Those like Rory Stewart who says he will not work with Boris should Boris advocate no deal will have to choose between their principles on Brexit v love of power. As it should be.

    Farage will be watched closely. If a few million votes went his way then simply put, the new leader knows there are votes to be had in going for a true Brexit.

    Even if it means a GE.

    My guess is Boris will try to get a deal based on we walk if not and see if the EU blinks. Expecting Stewart, Rudd, Hammond et al to vote down the government, themselves out of politics for good AND shoehorn Corbyn into power.....???
     
  11. dumpty

    dumpty Star commenter

    Gove is Corbyn light. Not as confused and fudged but getting there. I would expect him to tackle Brexit in exactly the same way as May.

    Badly and all over the place.
     
    border_walker likes this.
  12. Stiltskin

    Stiltskin Lead commenter

    We don't trade under equivalence rules with other EU countries at the moment. We have complete access because we are in the EU.

    When we leave the EU we won't have that access. We will have the more limited access that the EU will decide - the equivalency that you're talking about, Possibly it will be as good as the US and Japan has at the moment, although parts can be withdrawn in as short as 30 days, as we obviously align with their requirements.

    There is no equivalence though for -Banking (excepting portfolio management, investment advice), asset management or direct insurance.Which means there is also no passporting of these. Companies wishing to offer these in the EU will have to set up independent subsidiaries. This will lead to a reduction in tax revenues and jobs in the UK. If we're lucky it won't be large, I would imagine though EU financial centres will take advantage of it and pull more companies over there.

    (see https://www.reuters.com/article/us-...ins-banks-face-patchy-eu-access-idUSKCN1NK1HM or https://www.linklaters.com/en/insig...ost-brexit-equivalence-does-not-mean-equal-to
    https://openeurope.org.uk/today/blo...ption-for-uk-financial-services-after-brexit/.)

    They were hoping for mutual recognition, which has been ruled out. The buildings may stay but the services will be happening in another country except where passporting is allowed. Staffing will probably be small to begin (like the 400 or so to Lloyds Brussels subsidiary) but could increase quickly depending on what deal the UK gets.
     
    dleaf12 and mathsmutt like this.
  13. burajda

    burajda Star commenter

    Post Brexit the City of London will do fine, some absorbable losses. London in most sectors is better placed than other parts of the country to ride out the Brexit fall out.
     
  14. burajda

    burajda Star commenter

    What trade deal includes financial services? Then discussions are about equivalence in regulation, the City will generally be quite happy to co-operate with rules from Frankfurt. The UK has led the EU on negotiating equivalence-based agreements with the US for the most risky parts of the market and the ECB has been committed to free capital movement for 20 years or more. So long as British and Brussels politicians keep at arms length the City and its continental counterparts will continue work closely together.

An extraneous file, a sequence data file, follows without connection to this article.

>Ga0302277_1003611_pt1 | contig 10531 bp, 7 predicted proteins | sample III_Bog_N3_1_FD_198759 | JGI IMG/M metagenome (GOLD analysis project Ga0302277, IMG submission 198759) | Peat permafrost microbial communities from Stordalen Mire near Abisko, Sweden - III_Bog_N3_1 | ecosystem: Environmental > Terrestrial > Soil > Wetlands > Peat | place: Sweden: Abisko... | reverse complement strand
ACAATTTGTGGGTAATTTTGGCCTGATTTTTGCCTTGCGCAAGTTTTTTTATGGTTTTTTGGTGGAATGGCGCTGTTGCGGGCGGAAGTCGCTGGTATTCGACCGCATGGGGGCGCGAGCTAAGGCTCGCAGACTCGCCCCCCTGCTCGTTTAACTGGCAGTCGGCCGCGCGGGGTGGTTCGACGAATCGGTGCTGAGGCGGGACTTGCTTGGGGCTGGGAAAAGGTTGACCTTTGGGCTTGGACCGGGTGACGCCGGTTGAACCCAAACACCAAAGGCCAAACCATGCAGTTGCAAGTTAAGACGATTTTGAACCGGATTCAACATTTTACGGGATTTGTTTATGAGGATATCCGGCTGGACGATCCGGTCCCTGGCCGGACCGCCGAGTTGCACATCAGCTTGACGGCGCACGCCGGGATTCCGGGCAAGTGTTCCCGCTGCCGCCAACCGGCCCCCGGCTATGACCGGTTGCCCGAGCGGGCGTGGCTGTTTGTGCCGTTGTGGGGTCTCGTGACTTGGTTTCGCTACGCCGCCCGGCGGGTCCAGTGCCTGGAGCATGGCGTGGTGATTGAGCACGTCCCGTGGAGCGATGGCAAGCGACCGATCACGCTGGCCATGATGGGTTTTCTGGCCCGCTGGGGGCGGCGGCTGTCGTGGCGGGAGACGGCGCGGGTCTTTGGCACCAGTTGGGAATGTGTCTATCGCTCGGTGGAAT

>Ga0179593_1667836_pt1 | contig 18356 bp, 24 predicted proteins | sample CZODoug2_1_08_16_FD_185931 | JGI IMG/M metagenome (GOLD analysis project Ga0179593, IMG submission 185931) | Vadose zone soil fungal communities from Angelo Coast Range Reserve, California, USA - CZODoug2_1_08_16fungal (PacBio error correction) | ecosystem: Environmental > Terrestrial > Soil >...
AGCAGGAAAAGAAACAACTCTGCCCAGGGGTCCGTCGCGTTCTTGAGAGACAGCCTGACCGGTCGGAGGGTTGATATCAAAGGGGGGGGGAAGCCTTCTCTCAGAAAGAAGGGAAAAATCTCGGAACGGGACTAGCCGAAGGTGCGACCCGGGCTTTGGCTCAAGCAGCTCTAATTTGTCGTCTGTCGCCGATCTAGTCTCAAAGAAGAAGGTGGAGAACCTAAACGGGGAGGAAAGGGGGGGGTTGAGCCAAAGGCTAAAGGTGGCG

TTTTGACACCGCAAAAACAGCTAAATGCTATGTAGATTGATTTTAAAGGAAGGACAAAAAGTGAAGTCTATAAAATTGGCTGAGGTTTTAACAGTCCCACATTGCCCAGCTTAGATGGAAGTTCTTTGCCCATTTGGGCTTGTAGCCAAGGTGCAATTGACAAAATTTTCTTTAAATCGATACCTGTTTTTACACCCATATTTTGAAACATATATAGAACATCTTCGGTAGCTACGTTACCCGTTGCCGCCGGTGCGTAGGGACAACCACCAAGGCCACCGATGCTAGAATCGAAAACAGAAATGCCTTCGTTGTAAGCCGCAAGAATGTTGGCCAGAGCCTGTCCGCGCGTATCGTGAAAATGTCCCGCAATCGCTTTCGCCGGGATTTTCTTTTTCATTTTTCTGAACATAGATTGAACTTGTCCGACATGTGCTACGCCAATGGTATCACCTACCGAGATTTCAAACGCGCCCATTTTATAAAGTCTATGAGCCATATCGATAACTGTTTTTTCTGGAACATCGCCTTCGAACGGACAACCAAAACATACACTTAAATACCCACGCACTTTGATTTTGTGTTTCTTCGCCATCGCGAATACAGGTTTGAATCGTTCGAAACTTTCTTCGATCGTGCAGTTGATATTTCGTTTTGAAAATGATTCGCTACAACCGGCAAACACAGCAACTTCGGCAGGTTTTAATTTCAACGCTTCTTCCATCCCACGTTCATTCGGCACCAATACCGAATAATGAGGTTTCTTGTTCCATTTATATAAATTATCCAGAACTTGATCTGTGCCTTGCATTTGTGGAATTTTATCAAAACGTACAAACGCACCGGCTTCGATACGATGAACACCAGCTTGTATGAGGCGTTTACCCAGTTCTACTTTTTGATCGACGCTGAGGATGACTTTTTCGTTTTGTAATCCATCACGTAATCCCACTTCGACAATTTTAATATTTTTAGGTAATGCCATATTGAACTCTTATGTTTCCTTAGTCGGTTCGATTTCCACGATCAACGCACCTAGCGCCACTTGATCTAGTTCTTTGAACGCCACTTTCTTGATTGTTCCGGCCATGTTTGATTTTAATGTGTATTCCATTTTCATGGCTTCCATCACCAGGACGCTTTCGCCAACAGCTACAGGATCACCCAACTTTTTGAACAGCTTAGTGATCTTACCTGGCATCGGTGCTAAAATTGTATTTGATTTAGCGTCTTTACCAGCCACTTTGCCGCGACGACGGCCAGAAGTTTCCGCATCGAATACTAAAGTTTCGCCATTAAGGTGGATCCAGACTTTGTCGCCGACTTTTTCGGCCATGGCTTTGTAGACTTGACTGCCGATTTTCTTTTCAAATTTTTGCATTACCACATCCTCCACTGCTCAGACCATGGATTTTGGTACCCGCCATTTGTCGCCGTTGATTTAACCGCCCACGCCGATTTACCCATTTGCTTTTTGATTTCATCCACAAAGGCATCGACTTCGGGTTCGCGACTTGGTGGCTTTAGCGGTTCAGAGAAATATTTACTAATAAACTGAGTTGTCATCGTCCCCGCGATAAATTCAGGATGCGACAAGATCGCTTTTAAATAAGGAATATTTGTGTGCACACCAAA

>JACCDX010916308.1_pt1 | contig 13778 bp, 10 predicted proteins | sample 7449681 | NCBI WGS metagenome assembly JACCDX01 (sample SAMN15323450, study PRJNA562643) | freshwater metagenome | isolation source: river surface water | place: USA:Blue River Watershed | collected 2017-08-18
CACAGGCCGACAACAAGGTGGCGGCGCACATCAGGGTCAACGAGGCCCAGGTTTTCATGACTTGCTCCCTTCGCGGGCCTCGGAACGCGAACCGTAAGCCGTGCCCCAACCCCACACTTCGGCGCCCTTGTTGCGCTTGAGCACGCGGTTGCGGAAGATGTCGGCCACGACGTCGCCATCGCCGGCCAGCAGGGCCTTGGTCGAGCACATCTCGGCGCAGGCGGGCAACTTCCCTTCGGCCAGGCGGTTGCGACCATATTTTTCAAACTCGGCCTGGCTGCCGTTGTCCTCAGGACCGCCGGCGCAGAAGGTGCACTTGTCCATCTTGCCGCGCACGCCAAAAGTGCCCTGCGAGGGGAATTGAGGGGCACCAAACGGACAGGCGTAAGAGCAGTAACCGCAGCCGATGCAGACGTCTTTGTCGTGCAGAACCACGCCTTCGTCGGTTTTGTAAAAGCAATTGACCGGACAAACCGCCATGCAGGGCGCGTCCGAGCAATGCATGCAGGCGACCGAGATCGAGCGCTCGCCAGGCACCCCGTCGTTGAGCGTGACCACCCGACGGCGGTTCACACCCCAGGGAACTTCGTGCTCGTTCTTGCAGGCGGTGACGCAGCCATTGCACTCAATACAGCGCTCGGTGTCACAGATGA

In the event of No Deal and an antagonistic political fall out with the EU then still all is not lost, Even without passporting or an equivalence regime, the UK and EU institutions still have international law protection so cross-border services could still be arranged through wholesale clients without actually being registered in that client’s member state.
    There are certainly risks on both sides, an irresponsible, politically driven No Deal should be avoided at all costs. On the other hand the eurozone, EU and its larger individual member states are likely to face a number of unpredictable financial, economic or political crises.
     
  15. racroesus

    racroesus Star commenter

    We're certainly in a state.
     
    mathsmutt and Stiltskin like this.
  16. racroesus

    racroesus Star commenter

    But he will have the best chance of defeating Corbyn and that is more important to remainer MPs than remaining.
     
    dumpty likes this.
  17. Stiltskin

    Stiltskin Lead commenter

    Not a trade deal. What ever package the EU decides to offer us. See previous post about the large number of sectors that equivalency doesn't cover. International law gives us access to the minimum, and applies to everyone. It doesn't give you complete access to the market or the right to circumnavigate the protective regulatory measures the market has in place.
     
  18. florian gassmann

    florian gassmann Star commenter

    Yes, I'm sure it will - in fact, I'm not even sure about some absorbable losses as the prospect of Brexit seems to be bringing about more business than ever for the financial sector, from Lloyds of London opening a European subsidiary in Brussels to Rees-Mogg (sorry to mention him) opening an office Dublin.
     
  19. lexus300

    lexus300 Star commenter

    Perhaps they now realize that they must implement what the majority voted for instead of what a minority voted for.
     
  20. lexus300

    lexus300 Star commenter

    A Swedish view of Brexit.